There has always been a fascinating interest to know where we’re coming from as humans – what’s our story like, and how we’ve survived through it all – the wars, the conflicts, and other natural phenomena that proved disastrous. That’s why fields like paleontology, archeology, anthropology, and forensic anatomy exist – they take us way back into time.
Much has been touted about where we’re coming from as a species, but what the scientific community agrees on is that hundreds of years ago, there existed a species that resembled us in all ramifications. Studies carried out revealed that this species had our genes – 99.7% similarity in DNA. They were called the Neanderthals. They weren’t our ancestors, just a sister species that branched out to evolve on their own.
This species has been the subject of many studies because they reveal certain characteristics about our ancestors and how they struggled to survive amidst the terrifying predators of their time, the harsh weather, the intertribal conflicts, and much more, Science Alert writes.
However, if there are areas where the Neanderthals remind us so much of ourselves, they would be in the wars, the territoriality, the violence, and different conflicts that spanned our both experiences. Neanderthals were skilled fighters who welcomed conflicts because it was critical to their survival. Moreover, this sister species was sure evidence that wars weren’t just modern inventions but a fundamental part of who we are.
A likely trait that we shared with the Neanderthals is their predatory tendencies. Neanderthals were at the top of the food chain, and they utilized this position to their full advantage. They were big-game hunters who searched for food in packs. They protected their territory jealously, hunting down even fellow members who tried to encroach. This is one behavior that our other close relatives, such as chimpanzees and apes, inherited.
Neanderthals were also a violent bunch. They were a warring tribe for whom battles and conflicts were second nature. However, this is expected. When you’re at the head of the food chain, it’s only a matter of time before overpopulation would drive intertribal wars and conflicts.
On the other hand, while they destroyed things through wars, the Neanderthals also built up things through sheer creativity. They made fires, they designed fashion accessories out of available materials, and they sought the divine by building shrines.
The violent lives that this species led was evident from archeological records. Records dug up by scientists reveal physical trauma to the skulls and other bones. They are evidence that powerful clubs, spears, and other weapons were used during warfare and small bouts of intertribal conflicts, the BBC reports.
So, as the facts show – homo sapiens and Neanderthals existed roughly around the same time. While homo sapiens were found in Africa, Neanderthals found refuge in Asia and the middle east. Overpopulation forces a species to migrate in search of more favorable conditions. So, when this migration did occur, was it a peaceful co-existence? Why didn’t homo sapiens overrun their sister species and take over their lands?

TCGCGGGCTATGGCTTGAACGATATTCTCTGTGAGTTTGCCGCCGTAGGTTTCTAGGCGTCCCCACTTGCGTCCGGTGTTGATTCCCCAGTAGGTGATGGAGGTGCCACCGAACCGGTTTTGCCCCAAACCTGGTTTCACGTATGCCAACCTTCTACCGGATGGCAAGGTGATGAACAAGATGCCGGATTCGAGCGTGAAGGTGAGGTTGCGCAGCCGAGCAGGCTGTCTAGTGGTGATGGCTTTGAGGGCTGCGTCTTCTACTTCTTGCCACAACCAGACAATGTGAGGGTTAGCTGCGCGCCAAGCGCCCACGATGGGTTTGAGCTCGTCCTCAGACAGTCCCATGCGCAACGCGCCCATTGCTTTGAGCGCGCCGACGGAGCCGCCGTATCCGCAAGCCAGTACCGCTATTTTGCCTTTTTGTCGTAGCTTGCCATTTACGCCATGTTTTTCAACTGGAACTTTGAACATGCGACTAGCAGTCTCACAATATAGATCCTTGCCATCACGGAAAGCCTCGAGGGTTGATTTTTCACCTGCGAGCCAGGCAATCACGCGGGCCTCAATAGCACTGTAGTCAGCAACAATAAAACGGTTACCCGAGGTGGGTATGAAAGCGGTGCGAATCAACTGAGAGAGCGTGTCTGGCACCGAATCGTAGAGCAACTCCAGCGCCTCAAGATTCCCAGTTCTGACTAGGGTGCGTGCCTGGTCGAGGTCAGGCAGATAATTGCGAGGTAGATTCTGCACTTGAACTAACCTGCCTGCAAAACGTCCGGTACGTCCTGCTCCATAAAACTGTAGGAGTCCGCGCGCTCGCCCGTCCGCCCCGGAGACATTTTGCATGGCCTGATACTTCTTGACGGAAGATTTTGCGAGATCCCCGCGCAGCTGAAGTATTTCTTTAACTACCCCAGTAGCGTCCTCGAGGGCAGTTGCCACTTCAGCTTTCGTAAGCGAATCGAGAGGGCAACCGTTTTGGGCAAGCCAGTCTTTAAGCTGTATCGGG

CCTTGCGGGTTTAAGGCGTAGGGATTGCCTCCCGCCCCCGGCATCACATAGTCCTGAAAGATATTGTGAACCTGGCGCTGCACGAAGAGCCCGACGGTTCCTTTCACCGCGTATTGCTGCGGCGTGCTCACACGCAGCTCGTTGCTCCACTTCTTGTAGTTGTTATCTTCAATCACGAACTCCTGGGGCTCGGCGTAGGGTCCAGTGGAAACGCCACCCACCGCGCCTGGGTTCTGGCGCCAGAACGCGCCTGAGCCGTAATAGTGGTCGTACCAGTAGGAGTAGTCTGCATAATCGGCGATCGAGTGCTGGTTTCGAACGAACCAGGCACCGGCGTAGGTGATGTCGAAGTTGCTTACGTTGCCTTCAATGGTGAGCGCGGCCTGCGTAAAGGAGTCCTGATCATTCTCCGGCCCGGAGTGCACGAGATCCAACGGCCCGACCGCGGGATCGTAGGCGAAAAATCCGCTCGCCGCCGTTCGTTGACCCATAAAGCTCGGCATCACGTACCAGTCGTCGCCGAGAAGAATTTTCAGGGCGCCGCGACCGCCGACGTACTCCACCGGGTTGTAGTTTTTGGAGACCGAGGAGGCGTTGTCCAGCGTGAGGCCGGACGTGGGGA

The answer: Neanderthals resisted our expansion. They were not a species to be underestimated. It’s unlikely homo sapiens didn’t seek to move. The truth is: they did but met their match. They met powerful folks who excelled in warfare, and they proved a little too challenging for humans to crack.
The Neanderthals had the advantage. They understood the terrain better than we did. They were muscularly built and more physically fit than we were. Having faced tougher foes in the wild, they were adept in hand-to-hand combat. Also, the anatomy of their eyes gave them superior night-time vision to excel during midnight raids and ambushes. And so, for hundreds of years to come, we fought the Neanderthals and lost every battle, and woefully so.
However, it was a fierce war of attrition. So, at a point, even the toughest of opponents was sure to crack. Slowly but surely, the tide was shifting, and humans were gaining the advantage. There’s no single theory on what turned the tide our way. But we believe some factors played vital roles.
With our brains getting larger through evolution, so was our knowledge. So, as the battle raged on, it wasn’t just a war of physical strength anymore. It was also a battle of wits. Humans got creative and developed superior weapons that contributed to their victory. At this point, physicality counted for nothing as they could do the damage from long range.
War is a game of numbers, and homo sapiens quickly multiplied. Hence they also gained a numeric advantage, which counted in their favor. Humans may have ultimately won and had since moved on to become an even advanced species, but in the Neanderthals, we found a worthy opponent.